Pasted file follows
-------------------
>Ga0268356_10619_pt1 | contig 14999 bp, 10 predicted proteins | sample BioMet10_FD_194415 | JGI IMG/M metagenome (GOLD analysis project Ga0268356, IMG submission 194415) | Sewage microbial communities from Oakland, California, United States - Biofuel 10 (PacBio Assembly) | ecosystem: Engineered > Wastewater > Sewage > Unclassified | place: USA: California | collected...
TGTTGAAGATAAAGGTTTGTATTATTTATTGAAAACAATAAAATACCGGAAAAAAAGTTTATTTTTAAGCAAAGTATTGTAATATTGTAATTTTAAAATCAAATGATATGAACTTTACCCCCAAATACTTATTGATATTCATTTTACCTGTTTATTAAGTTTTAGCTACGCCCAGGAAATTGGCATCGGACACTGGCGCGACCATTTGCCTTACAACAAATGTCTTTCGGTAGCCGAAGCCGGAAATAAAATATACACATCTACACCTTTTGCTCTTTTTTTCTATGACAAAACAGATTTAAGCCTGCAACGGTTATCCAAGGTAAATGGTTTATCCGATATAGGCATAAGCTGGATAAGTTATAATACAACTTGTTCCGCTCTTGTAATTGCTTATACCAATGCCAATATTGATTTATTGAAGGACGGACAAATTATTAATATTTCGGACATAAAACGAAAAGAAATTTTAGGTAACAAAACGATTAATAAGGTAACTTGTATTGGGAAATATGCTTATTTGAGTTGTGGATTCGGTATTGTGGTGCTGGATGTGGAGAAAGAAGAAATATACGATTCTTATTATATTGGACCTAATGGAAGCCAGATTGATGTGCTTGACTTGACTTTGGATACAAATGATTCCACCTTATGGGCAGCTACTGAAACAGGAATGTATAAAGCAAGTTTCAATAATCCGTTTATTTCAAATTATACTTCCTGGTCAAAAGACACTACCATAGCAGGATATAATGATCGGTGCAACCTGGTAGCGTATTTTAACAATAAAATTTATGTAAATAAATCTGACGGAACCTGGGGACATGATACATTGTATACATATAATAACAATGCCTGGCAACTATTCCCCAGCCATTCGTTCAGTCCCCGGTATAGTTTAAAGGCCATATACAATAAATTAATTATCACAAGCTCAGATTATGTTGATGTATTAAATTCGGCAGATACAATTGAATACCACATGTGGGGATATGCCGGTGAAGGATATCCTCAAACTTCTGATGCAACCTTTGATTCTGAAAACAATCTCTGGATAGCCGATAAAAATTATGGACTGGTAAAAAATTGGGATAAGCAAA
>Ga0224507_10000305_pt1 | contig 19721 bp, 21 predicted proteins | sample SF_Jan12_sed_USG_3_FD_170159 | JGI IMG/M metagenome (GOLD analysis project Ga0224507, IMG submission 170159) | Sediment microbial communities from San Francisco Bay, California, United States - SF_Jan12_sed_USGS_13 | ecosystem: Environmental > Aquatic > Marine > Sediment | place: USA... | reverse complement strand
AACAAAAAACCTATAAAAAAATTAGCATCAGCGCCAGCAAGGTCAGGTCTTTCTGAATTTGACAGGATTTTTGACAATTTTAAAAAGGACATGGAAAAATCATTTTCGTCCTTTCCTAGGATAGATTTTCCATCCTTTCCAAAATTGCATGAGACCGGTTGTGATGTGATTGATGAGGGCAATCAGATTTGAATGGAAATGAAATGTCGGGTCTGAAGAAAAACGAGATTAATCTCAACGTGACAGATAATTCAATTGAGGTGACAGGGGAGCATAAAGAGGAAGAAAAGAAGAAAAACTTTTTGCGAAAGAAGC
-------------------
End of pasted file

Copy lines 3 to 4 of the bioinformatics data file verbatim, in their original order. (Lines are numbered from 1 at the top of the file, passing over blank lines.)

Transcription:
>Ga0224507_10000305_pt1 | contig 19721 bp, 21 predicted proteins | sample SF_Jan12_sed_USG_3_FD_170159 | JGI IMG/M metagenome (GOLD analysis project Ga0224507, IMG submission 170159) | Sediment microbial communities from San Francisco Bay, California, United States - SF_Jan12_sed_USGS_13 | ecosystem: Environmental > Aquatic > Marine > Sediment | place: USA... | reverse complement strand
AACAAAAAACCTATAAAAAAATTAGCATCAGCGCCAGCAAGGTCAGGTCTTTCTGAATTTGACAGGATTTTTGACAATTTTAAAAAGGACATGGAAAAATCATTTTCGTCCTTTCCTAGGATAGATTTTCCATCCTTTCCAAAATTGCATGAGACCGGTTGTGATGTGATTGATGAGGGCAATCAGATTTGAATGGAAATGAAATGTCGGGTCTGAAGAAAAACGAGATTAATCTCAACGTGACAGATAATTCAATTGAGGTGACAGGGGAGCATAAAGAGGAAGAAAAGAAGAAAAACTTTTTGCGAAAGAAGC